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A broad theory of civic life that asks the question "What should we do?" and shows how to ask it well for civic engagement.
People who want to improve the world must ask the fundamental civic question: "What should we do?" Although the specific issues and challenges people face are enormously diverse, they often encounter problems of collective action (how to get many individuals to act in concert), of discourse (how to talk and think productively about contentious matters), and of exclusion. To get things done, they must form or join and sustain functional groups, and through them, develop skills and virtues that help them to be effective and responsible civic actors.
In What Should We Do?
, Peter Levine, one of America's leading scholars and practitioners of civic engagement, identifies the general challenges that confront people who ask the citizens' question and explores solutions. Ultimately, his goal is to provide a unified theoretical foundation for effective civic engagement and citizen action. Levine draws from three rich traditions: research on collective action by Elinor Ostrom and her colleagues, work on deliberation and discourse by J 1/4rgen Habermas, and the nonviolent social movements led by Gandhi and Martin Luther King, Jr. Using real-world examples, he develops a theory of citizen action that can effectively wrestle with these problems so that they don't destabilize movements.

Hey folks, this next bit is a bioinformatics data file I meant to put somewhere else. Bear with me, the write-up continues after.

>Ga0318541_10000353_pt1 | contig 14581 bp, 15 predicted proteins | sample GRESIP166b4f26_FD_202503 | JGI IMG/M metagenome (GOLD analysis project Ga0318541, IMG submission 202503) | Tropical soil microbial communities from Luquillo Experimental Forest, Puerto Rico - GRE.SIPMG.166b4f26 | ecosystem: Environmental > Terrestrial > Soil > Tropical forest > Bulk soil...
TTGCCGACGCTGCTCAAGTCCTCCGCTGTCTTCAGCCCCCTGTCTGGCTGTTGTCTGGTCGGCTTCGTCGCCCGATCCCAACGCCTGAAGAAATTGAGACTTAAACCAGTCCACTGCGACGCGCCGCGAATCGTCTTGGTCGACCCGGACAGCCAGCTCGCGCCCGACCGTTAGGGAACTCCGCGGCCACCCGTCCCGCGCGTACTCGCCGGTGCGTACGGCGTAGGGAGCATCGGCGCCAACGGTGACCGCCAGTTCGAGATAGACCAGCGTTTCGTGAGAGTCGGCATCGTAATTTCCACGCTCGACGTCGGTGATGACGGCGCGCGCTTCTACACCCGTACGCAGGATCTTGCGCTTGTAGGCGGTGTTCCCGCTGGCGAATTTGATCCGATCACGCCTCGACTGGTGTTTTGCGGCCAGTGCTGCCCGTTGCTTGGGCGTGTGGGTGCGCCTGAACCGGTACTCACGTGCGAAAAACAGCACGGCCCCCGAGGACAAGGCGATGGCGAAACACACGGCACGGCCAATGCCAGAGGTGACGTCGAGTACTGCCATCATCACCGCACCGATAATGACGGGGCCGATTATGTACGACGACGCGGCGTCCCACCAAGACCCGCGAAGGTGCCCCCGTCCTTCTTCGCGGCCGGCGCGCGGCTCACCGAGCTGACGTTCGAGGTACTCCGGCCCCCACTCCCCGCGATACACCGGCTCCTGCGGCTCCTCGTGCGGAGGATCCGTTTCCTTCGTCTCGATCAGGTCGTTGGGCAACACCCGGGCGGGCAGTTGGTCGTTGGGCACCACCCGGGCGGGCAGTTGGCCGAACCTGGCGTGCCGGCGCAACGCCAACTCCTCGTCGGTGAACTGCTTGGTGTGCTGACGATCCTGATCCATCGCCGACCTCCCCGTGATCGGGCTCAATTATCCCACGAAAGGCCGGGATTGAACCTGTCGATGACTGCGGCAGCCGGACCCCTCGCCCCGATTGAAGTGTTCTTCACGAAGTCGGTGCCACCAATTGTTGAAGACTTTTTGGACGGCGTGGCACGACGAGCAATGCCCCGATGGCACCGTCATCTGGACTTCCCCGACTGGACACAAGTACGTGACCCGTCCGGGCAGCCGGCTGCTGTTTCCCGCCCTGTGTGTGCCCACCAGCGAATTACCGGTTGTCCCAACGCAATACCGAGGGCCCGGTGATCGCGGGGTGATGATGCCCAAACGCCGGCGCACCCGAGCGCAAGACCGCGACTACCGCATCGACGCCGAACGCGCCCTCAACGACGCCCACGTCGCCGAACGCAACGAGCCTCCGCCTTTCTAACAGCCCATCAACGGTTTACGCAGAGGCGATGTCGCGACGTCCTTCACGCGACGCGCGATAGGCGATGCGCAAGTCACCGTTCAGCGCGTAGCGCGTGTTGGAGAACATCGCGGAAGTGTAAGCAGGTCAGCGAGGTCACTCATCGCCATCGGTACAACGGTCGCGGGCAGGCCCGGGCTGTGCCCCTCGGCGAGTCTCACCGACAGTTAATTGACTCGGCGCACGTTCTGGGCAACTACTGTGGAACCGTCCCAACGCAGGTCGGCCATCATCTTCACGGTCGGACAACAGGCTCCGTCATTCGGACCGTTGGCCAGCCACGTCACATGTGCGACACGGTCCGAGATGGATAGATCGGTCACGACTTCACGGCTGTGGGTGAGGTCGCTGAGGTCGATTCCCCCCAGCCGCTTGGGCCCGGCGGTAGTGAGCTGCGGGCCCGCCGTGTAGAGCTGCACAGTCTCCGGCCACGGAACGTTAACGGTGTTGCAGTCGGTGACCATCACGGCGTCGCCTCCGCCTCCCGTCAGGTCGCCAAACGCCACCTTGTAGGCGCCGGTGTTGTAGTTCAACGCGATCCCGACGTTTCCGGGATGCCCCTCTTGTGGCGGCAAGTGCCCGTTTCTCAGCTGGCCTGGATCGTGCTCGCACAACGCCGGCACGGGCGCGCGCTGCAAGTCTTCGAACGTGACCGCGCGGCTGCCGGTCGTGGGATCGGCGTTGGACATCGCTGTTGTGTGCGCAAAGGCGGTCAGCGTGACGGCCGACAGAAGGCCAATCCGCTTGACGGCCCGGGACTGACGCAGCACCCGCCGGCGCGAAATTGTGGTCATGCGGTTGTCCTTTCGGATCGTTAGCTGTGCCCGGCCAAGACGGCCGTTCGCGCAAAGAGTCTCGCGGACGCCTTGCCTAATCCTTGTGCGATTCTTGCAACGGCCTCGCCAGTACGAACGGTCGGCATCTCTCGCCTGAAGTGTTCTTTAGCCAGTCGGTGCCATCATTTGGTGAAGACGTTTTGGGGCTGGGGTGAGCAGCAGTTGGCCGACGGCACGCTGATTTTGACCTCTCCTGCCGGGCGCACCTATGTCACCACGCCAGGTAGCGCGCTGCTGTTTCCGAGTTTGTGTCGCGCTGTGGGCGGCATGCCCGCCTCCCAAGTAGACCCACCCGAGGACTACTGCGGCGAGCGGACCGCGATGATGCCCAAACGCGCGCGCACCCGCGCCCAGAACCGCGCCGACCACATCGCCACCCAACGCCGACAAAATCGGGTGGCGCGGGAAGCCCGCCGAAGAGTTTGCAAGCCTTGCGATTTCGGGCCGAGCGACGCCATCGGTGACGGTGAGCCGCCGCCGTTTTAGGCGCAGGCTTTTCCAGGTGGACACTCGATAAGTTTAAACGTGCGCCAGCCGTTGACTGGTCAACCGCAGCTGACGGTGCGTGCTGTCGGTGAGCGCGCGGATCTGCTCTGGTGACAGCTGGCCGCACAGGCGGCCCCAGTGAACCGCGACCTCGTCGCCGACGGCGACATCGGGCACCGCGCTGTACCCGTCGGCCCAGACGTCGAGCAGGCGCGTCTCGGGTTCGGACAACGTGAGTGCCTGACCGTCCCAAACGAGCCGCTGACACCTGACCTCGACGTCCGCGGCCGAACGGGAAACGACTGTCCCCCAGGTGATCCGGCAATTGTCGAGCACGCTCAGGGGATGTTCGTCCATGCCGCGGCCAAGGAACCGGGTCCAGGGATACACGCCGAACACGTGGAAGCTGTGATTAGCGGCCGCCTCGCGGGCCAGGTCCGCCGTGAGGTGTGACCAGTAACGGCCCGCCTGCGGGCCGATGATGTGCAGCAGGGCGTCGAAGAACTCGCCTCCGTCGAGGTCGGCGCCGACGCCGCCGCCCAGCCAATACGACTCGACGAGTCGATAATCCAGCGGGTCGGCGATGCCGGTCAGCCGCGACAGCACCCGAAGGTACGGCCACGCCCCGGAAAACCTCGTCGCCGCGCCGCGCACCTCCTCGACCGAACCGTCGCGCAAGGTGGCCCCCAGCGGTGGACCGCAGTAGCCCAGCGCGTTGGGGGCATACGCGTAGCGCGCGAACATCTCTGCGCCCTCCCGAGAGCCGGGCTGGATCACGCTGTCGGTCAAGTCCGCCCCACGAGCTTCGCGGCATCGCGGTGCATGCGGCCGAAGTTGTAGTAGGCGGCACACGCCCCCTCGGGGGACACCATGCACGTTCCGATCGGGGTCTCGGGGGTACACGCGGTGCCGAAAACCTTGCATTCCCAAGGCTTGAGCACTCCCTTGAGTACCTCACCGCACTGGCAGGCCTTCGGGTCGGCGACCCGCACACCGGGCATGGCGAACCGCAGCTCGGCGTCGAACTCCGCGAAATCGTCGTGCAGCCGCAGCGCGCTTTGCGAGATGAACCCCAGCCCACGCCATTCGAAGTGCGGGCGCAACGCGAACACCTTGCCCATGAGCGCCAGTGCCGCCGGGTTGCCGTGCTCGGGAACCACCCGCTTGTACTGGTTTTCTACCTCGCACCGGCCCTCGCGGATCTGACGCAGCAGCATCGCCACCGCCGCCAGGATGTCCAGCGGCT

A broad theory of civic life, What Should We Do?
turns from the question of what makes a society just to the question of how to relate to our fellow human beings in a context of injustice. And it offers pragmatic guidance for people who seek to improve the world.